|Activity-based cost analysis of laboratory tests in clinical chemistry.|
Declerck B, Swaak M, Martin M, Kesteloot K.
Clinical chemistry and laboratory medicine. 2021; ():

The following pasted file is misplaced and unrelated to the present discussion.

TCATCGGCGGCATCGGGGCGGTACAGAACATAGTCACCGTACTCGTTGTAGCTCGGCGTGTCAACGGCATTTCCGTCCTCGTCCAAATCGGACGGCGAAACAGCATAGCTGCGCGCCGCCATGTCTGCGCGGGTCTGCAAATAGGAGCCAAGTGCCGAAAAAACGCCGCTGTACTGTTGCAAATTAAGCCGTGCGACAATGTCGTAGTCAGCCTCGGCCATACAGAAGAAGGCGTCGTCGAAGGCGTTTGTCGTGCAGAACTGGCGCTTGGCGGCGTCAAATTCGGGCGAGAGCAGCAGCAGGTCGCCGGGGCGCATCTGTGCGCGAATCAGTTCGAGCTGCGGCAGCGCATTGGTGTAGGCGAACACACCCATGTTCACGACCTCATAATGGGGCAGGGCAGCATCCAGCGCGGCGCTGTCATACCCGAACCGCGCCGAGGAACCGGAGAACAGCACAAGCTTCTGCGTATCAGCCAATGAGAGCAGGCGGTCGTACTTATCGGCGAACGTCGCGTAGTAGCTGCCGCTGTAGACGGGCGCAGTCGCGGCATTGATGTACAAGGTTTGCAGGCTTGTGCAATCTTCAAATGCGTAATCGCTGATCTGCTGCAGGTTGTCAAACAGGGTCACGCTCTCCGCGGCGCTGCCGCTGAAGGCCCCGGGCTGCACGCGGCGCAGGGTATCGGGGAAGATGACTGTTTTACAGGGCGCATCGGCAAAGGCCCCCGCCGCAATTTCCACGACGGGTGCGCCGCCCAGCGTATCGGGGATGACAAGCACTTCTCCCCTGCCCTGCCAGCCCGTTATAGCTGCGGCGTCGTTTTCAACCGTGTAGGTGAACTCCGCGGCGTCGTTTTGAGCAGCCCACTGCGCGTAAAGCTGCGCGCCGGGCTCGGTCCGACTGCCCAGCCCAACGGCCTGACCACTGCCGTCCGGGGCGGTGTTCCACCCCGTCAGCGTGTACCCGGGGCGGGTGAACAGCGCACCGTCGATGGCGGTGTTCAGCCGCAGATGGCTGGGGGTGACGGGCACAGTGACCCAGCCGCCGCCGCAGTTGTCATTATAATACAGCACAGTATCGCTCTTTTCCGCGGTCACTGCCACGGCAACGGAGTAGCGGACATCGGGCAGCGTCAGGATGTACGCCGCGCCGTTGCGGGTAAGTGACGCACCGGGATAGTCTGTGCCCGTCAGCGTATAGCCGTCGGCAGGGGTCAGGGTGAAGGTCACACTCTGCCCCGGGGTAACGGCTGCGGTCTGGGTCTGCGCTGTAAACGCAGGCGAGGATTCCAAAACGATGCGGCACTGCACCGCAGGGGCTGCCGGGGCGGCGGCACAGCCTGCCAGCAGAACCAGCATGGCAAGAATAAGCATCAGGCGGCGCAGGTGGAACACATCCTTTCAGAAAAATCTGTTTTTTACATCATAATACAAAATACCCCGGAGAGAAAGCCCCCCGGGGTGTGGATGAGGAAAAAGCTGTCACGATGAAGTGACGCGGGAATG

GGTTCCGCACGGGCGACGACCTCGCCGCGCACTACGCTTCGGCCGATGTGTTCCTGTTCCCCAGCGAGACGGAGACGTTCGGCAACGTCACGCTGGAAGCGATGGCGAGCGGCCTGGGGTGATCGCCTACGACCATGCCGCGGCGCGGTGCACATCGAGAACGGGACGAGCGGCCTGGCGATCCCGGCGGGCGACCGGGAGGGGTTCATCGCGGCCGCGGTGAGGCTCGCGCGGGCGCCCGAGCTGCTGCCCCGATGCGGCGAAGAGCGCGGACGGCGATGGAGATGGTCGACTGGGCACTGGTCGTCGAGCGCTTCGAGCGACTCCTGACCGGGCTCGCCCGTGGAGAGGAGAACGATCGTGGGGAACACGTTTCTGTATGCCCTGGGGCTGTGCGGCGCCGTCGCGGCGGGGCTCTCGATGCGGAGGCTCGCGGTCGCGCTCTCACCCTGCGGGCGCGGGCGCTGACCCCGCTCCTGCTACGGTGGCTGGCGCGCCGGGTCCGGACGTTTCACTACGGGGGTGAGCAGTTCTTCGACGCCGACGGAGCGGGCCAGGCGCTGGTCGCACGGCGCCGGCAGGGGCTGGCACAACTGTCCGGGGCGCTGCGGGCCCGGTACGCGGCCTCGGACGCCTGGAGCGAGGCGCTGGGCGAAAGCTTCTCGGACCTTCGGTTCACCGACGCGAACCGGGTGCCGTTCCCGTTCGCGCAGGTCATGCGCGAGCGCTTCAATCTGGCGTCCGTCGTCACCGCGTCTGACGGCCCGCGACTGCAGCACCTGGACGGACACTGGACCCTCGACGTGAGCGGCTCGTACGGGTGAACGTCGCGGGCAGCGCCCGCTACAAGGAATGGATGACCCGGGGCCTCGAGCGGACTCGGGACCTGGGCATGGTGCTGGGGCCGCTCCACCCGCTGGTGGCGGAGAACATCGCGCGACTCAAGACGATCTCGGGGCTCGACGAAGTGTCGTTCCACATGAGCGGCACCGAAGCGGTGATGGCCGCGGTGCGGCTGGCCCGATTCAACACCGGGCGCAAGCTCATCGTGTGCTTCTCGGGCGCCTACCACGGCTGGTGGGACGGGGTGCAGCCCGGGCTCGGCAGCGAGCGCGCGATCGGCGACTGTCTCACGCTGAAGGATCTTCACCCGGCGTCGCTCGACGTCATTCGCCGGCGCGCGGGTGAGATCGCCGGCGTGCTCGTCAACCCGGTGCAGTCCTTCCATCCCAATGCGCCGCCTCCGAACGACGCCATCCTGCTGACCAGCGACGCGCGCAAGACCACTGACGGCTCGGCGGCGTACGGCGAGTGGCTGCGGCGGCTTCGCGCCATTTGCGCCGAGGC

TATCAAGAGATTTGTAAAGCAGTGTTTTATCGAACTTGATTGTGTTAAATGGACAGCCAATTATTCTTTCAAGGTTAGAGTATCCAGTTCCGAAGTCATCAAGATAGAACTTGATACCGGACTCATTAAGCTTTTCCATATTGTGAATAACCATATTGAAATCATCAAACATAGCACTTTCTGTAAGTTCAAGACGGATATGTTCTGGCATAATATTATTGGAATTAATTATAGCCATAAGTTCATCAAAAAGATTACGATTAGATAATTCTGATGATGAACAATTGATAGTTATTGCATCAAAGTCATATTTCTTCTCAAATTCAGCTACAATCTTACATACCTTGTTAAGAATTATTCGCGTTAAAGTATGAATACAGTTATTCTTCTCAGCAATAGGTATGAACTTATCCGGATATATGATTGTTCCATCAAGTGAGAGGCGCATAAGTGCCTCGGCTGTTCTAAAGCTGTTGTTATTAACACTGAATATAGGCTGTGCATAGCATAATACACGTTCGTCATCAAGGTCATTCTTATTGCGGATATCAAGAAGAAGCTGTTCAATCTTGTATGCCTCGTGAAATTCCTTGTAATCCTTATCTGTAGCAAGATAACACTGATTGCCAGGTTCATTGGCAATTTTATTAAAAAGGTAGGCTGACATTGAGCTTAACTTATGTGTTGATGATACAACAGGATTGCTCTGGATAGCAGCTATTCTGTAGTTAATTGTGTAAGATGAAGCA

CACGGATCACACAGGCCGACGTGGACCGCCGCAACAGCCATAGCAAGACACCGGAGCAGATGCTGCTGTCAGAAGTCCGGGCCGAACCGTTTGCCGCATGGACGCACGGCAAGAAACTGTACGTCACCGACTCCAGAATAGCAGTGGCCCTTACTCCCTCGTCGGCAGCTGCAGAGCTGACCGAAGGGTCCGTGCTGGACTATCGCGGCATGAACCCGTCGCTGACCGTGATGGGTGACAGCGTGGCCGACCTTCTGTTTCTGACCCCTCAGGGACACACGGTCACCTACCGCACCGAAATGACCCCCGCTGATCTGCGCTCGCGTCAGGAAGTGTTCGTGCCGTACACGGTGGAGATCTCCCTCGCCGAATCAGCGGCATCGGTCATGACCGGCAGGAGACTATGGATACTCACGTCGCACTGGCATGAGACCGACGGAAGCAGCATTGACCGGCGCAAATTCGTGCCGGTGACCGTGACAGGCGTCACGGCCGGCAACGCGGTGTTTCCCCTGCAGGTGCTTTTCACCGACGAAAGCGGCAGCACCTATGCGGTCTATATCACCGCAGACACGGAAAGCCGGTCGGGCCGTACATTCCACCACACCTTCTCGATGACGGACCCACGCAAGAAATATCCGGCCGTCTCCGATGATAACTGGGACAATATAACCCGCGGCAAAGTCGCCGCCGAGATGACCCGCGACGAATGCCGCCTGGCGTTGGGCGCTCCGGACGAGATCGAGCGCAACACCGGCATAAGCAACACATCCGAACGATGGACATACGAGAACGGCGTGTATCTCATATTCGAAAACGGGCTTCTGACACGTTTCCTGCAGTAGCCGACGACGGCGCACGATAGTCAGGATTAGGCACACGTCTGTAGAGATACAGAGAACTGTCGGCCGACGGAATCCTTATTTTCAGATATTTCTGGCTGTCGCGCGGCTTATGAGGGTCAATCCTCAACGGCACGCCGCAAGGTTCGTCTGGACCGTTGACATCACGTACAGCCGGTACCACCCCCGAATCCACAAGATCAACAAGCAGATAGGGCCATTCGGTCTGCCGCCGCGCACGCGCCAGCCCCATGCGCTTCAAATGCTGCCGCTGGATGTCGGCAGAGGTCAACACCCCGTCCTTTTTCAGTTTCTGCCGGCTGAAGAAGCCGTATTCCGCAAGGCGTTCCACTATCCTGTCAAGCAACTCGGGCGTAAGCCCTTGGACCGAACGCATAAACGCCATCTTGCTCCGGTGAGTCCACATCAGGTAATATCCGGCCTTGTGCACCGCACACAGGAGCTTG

OJECTIVES: Since health care budgets are limited and must be allocated efficiently, there is an economic pressure to reduce the costs of health care interventions. This study aims to investigate the cost of testing within a Clinical Chemistry laboratory. METHODS: This study was conducted in the Clinical Chemistry laboratory of the University Hospital UZ Brussel, Belgium, in which 156 tests were included and an average cost per test was calculated for the year 2018. Activity-based costing (ABC) was applied, using a top-down perspective. Costs were first allocated to different activity centers and subsequently to different tests. Number of tests, parameters, analyzers and time estimates were used as activity cost drivers. RESULTS: The blood glucose test on the point-of-care testing (POCT) analyzer Accu Chek Inform II had the lowest unit cost (euro0.92). The determination of methanol, ethanol and isopropanol on the GC-FID (7820A) is the test with the highest unit cost (euro129.42). In terms of average cost per test per activity center, core laboratory (euro3.37) scored lowest, followed consecutively by POCT (euro3.49), diabetes (euro22.09), toxicology (euro31.52), metabolic disorder (euro41.53) and cystic fibrosis (euro86.02). The cost per test was mainly determined by staff (57%), costs of support services (23%) and reagents (14%). CONCLUSIONS: High-volume and automated tests have lower unit costs, as is the case with the core laboratory. ABC provides the ability to identify high average cost tests that can benefit from optimizations, such as focusing on automation or outsourcing low-volume tests that can benefit from economies of scale. CI - (c) 2021 Walter de Gruyter GmbH, Berlin/Boston.